10 facts about royal births as wait for Harry and Meghan’s baby continues
Royal fans are eagerly hoping baby Sussex will put in an appearance soon.
While the wait goes on for the arrival of the Duke and Duchess of Sussex’s baby, here are 10 facts about royal births:
1. Surgery at home
The Queen – then Princess Elizabeth – was born by Caesarean section in 1926.
But the surgery took place in her grandparents’ home in Mayfair, rather than in a hospital.
2. The NHS
Lady Louise Windsor was the first of the Queen’s grandchildren to be born in an NHS hospital.
She arrived prematurely following an emergency Caesarean after a seriously-ill eight months pregnant Countess of Wessex was rushed to Frimley Park Hospital in Surrey.
3. Natural births
The Duchess of Cambridge had a natural birth with all three of her children at the exclusive Lindo Wing – and a team of 23 medical staff were on hand in case of emergencies.
4. Kitchen delivery
The Duke of Edinburgh, then Prince Philip of Greece and Denmark, was born on the kitchen table at his family home Mon Repos in Corfu.
5. Smuggled substitutes
Prince Charles’s birth in 1948 was the first time in centuries that there was not a government minister there to witness the arrival of a future heir to the throne.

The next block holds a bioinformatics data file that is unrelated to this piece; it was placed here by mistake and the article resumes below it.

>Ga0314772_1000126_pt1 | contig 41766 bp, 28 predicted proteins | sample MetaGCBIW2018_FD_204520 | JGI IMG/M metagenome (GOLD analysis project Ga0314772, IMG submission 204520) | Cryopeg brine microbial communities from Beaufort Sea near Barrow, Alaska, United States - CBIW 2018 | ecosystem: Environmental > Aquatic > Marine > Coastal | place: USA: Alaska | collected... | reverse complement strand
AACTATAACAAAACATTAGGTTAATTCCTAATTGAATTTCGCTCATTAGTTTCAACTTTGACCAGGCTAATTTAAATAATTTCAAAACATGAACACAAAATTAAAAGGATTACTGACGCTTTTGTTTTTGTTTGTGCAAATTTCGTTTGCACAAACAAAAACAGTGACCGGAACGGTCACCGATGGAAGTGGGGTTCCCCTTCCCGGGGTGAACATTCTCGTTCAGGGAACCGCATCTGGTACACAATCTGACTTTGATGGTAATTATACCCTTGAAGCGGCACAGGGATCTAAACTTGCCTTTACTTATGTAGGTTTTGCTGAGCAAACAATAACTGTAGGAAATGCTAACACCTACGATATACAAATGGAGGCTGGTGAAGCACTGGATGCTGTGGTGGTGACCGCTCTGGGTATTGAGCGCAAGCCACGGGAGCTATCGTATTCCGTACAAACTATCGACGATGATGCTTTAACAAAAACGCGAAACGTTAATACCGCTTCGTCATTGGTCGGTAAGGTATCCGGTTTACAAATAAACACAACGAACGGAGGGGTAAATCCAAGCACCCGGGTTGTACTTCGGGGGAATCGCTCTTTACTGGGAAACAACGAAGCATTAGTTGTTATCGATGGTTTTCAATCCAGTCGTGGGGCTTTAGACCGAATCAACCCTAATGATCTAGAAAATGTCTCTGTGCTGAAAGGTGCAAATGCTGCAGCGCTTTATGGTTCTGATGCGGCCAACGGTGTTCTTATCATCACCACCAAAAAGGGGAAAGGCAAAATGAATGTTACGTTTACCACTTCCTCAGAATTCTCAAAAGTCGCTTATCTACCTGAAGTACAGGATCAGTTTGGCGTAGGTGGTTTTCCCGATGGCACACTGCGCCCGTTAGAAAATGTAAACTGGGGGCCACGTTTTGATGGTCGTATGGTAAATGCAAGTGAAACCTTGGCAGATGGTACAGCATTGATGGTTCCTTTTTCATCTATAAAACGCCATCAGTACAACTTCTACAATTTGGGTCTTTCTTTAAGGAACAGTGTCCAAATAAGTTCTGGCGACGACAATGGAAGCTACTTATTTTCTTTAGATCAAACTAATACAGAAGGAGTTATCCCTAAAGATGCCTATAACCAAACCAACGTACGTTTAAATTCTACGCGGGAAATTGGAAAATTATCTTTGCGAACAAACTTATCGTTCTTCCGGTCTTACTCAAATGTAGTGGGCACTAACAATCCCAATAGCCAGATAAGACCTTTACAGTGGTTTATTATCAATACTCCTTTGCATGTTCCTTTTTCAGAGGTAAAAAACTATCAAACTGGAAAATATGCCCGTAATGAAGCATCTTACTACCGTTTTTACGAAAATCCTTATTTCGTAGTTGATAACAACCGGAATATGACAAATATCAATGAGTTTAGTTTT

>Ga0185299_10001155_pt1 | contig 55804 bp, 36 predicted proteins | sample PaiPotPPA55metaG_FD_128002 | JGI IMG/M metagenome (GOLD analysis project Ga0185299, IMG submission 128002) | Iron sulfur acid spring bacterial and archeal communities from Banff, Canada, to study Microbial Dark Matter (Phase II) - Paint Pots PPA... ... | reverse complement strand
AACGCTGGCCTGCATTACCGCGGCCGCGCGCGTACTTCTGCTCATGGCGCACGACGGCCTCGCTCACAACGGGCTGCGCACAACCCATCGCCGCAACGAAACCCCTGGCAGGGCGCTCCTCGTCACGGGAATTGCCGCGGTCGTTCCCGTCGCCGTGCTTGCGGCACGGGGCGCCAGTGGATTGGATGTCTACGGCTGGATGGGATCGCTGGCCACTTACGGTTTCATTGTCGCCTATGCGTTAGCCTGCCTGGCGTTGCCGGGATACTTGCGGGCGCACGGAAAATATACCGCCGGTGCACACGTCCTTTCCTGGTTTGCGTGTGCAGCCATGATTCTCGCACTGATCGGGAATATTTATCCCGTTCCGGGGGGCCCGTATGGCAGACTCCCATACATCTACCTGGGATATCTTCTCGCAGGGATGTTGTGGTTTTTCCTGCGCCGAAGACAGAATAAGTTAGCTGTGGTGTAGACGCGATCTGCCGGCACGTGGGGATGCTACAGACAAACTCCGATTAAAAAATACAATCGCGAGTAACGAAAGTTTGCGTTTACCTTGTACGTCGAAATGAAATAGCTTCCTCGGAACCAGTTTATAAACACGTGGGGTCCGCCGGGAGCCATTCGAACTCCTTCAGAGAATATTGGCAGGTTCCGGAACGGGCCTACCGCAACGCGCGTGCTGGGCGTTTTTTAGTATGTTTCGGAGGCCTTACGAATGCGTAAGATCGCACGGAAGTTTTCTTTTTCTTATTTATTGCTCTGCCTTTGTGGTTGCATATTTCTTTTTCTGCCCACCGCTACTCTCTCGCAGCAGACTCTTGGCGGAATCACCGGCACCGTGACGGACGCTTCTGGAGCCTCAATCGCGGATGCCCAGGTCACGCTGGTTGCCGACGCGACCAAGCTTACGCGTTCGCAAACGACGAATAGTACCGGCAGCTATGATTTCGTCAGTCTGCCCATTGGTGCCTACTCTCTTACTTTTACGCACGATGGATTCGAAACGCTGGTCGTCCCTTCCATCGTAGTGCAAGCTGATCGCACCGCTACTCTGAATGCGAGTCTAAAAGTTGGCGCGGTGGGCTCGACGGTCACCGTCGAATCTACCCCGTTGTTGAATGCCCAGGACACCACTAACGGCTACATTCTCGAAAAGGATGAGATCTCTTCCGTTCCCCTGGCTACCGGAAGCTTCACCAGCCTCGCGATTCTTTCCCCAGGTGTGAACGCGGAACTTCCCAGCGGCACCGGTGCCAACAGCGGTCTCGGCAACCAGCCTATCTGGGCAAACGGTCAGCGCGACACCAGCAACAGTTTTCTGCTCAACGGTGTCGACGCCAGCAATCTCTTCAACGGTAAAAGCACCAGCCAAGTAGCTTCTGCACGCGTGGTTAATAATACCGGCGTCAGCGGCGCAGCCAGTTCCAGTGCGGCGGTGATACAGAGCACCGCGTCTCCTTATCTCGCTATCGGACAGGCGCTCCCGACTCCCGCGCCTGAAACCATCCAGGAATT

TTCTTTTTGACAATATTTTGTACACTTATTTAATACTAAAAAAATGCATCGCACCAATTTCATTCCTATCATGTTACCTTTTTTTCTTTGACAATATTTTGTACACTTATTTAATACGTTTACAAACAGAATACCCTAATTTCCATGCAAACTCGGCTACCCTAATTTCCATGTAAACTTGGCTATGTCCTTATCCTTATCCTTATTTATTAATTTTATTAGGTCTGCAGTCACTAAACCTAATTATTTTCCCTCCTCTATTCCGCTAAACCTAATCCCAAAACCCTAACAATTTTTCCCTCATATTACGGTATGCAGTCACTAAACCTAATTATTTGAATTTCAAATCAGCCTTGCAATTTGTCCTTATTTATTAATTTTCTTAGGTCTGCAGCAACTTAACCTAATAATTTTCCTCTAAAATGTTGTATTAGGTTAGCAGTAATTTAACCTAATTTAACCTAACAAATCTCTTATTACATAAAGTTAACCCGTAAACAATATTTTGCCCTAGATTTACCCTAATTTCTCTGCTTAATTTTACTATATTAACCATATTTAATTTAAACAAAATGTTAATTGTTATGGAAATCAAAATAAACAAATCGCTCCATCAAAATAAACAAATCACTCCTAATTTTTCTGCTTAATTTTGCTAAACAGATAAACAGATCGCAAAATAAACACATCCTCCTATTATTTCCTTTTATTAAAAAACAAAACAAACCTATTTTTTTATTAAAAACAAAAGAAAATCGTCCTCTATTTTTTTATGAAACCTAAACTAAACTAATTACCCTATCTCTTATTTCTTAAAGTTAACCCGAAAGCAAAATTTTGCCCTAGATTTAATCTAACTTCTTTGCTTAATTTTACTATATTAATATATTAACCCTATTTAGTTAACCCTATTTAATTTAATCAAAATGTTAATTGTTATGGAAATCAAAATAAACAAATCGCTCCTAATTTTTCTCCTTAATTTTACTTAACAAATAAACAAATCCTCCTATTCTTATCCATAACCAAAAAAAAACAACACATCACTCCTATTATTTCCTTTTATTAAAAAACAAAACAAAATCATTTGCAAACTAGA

It was an age-old custom designed to ensure that no substitute baby had been smuggled in in a warming pan or similar receptacle.
6. The shadow side of marriage
Queen Victoria – who had nine offspring – used to refer to childbearing as “the shadow side of marriage” or “die Schattenseite”.
Her first babies were born before anaesthetics were available.
Queen Victoria had nine children and was known as the grandmother of Europe after her children married European royalty. #MothersDay— English Heritage (@EnglishHeritage) March 31, 2019
This year marks 200 years since Queen Victoria's birth. Read about her remarkable life ➡️ https://t.co/VI4RwqUgHU
📷 Royal Collection Trust pic.twitter.com/Ipq6YhS1yr
7. Battles over birth pain
Victoria used chloroform for later births, sniffing it from a handkerchief.
When it was first pioneered, traditionalists opposed the drug, claiming labour pain was responsible for a woman’s love for her child, and sufferings during childbirth were a divine destiny.
But Victoria refused to believe such a notion, and her support for the “blessed” method and its “soothing, quieting and delightful beyond measure” effect ensured its accepted use in society.
8. Induced births
The Princess of Wales was induced with Prince William, with Diana telling friends her baby was ready and “well cooked”.
Her labour was difficult and she was continually sick, with doctors considering a Caesarean.
Future king William was eventually born without a C-section after the princess was given an epidural.
9. Noisy crowds
After William arrived at the Lindo Wing in 1982, new father the Prince of Wales asked the rapturous crowds outside the hospital if they could make a little less noise.
10. Secret scans
In 1984, Diana knew Prince Harry was going to be a boy following a scan.
But she did not tell husband Charles, fearing he wanted a girl, and kept the news secret throughout her pregnancy.